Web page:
If we were to create a work program that would expect the itinerants to give back to the community, you might be amazed at how few people felt the need to participate. Then they would move on to another soft-touch community.

I encourage you to continue speaking up and speaking out and make our downtown area something my wife, my visitors and I could enjoy again.

Allen L. Six



A toilet too much?

After a promising start to lending a hand to the homeless who concentrate downtown, those with the power to do so are presenting the back of that hand by taking away the portable toilets, allegedly because of vandalism.

One way or another, we have to cope with the homeless who, in a county of 100,000 people, amount to about 1,000 people — of whom 300 or so live in McMinnville. That’s about 1 percent of our population.

Like all animals, we all have to urinate several times a day and defecate about once, no matter where we live — on the streets or at home, where 99 percent of us live within a few feet of a toilet. Providing sanitation services for the unfortunate 1 percent of us who are homeless is an obvious essential civic function that must be provided by the city.

Every month, the city collects about $50 from each of 10,000 or so city dwellings — or about $500,000 a month. Spending 1 percent of that for a few dozen portable toilets scattered around town could substantially reduce the number of times the wretched among us have to relieve themselves where we don’t want them to.

A 1 percent surcharge on our sewer bills would amount to 50 cents a month per family, a negligible charge to add an extra increment to local civilization.

Anthony Bell



Proposal flouts democracy

District 23 State Rep. Mike Nearman is pushing Initiative Petition 5, a voter suppression proposal that would appear on the 2018 ballot if enough signatures are gathered.

The petition is in direct contradiction to participatory democracy. The more people who vote, the better for all of us. Nearman is working against that. Nearman’s proposal would kick everyone off voter registration rolls and require that we produce a birth certificate, passport or other proof of citizenship to re-register to vote.
This is in spite of the fact that we prove citizenship when we obtain an Oregon driver’s license and are registered to vote in the process.

Nearman’s proposal is a waste of time and energy. He is pushing a solution in search of a problem that does not exist. This demonstrates a lack of representation for voters in District 23, including portions of Yamhill County, and is detrimental to all of us by suppressing votes via a needless procedure.

Ricardo Small



No soup for you

On a visit to a park, the first thing the ranger tells you is not to leave any food out. It attracts bears.

No food. No Bears.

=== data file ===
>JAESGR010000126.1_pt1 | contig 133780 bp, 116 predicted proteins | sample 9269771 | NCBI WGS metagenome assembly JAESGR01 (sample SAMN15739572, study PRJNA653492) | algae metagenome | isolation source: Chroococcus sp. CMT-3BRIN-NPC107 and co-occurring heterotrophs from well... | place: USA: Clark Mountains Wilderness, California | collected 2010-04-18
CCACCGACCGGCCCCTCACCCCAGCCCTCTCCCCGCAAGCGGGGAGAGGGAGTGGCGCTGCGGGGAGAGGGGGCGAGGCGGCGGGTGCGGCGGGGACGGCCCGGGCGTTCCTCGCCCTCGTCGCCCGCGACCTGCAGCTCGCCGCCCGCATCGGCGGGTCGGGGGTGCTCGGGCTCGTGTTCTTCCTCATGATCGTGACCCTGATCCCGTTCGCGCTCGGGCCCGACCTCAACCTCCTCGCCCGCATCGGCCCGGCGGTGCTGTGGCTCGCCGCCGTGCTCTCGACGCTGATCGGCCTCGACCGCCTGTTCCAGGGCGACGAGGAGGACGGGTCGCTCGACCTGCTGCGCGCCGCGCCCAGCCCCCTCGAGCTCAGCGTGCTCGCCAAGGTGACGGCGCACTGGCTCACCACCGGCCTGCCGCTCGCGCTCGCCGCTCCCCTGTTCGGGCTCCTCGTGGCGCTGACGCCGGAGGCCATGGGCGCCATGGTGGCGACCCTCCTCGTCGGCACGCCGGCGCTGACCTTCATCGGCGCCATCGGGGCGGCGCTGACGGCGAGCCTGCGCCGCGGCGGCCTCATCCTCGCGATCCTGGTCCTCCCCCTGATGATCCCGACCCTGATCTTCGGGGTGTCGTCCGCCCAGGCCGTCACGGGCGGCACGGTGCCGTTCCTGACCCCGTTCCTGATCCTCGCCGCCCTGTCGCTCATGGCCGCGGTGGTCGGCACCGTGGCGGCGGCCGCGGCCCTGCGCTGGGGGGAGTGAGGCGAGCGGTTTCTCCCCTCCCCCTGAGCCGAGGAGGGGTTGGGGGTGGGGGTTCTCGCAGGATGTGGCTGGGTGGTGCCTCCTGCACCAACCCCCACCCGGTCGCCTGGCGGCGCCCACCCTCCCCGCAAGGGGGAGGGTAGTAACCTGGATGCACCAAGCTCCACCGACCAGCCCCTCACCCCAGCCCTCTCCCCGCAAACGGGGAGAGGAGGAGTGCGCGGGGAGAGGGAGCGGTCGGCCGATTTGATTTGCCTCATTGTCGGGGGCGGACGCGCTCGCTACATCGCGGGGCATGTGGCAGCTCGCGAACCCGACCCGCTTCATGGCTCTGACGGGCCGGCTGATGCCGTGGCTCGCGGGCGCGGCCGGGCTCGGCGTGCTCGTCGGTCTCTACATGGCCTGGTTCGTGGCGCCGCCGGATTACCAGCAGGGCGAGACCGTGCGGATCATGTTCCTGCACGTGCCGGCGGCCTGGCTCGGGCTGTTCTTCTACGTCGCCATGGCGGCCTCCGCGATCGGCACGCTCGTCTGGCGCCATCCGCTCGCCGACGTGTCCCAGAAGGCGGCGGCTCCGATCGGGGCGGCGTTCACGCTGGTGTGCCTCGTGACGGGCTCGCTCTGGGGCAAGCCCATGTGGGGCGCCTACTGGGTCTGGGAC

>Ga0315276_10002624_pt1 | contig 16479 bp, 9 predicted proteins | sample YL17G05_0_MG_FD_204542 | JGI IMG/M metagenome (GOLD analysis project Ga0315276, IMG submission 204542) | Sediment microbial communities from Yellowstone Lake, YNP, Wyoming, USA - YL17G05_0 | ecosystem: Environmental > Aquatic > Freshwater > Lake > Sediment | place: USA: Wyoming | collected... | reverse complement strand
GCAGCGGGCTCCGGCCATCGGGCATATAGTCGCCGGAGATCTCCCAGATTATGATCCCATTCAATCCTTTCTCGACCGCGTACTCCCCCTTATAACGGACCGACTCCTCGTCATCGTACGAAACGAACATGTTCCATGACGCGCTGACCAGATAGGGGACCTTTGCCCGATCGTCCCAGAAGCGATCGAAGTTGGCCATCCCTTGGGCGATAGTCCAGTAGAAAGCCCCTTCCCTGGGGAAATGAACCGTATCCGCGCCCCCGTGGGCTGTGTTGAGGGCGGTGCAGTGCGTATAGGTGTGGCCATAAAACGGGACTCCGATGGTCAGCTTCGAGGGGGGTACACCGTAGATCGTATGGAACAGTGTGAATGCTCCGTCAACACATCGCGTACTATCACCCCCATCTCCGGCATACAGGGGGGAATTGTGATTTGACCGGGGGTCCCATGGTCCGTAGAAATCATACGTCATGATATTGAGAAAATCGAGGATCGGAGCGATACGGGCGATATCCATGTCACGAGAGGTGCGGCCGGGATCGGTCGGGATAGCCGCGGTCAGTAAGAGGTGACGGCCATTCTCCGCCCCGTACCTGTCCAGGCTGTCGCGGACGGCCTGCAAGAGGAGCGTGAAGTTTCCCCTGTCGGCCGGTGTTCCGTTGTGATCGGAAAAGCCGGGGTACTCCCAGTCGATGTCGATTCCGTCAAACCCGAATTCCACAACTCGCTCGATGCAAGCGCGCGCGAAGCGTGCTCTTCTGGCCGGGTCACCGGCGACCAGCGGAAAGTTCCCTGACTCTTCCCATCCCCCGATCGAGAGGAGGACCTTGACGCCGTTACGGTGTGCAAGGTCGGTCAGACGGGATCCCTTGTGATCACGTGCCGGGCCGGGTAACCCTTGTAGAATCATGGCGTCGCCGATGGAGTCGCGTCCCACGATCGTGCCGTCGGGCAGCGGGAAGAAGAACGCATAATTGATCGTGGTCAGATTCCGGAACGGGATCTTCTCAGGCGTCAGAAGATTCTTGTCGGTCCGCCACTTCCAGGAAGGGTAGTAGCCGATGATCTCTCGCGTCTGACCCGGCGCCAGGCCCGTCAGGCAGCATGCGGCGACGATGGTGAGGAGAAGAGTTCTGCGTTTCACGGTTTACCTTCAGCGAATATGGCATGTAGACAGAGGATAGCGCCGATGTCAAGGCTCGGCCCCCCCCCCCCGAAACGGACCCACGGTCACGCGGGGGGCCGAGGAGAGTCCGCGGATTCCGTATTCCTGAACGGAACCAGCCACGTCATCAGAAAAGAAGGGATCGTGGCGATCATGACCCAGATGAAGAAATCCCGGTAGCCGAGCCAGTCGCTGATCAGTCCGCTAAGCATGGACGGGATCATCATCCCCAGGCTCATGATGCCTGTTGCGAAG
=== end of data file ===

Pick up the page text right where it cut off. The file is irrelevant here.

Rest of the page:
McMinnville has gained the reputation as a great place for the homeless to come, and more are arriving. Some are homeless through no fault of their own, and I feel sorry for these folks. Others have no respect for our values or property. They are gradually eroding the fabric of our historic downtown district.

The people who run the soup kitchens have kind hearts and great intentions. But it is time for tough love. We need to shut them down.

As the rangers say, “no food, no bears.”

Don Bowie



Park is filthy

I recently invited my daughter and great-grandchildren to come to Discovery Park. I took my grandsons there every week a few years back.

The park was always very well-kept, very green and a pleasant place for kids to play. However, when we arrived yesterday, the grass was brown and very dirty. The flowerbeds were all overgrown. What happened to the nice clean park of a few years back?

I was very disappointed to see such a mess. There was also a sign posted in front that says dogs are not allowed. Apparently some people cannot read. Many dogs were there. Some were urinating on the splash pad where children play.

Sandi Till



It’s a bypass to nowhere

I agree with Merilyn Reeve’s assessment that the Trojan horse of a bypass in Dundee ought to be scrapped.

As Merilyn points out, congestion will continue. All the “bypass to nowhere” will do is move the congestion down the road, but it will not alleviate the congestion on Highway 18.

Oregon Department of Transportation representatives came to the community center in the mid 1980s to tell us that Highway 18 was one of the most traveled highways in Oregon. So what has changed since then?

The population has grown from 2.7 million in 1985 to the present day of more than 4 million. There are also two casinos, one on Highway 18 and the other in Lincoln City.

The late Speaker of the House Tip O’Neill once said, “All politics is local.” His saying works in this situation. Think local.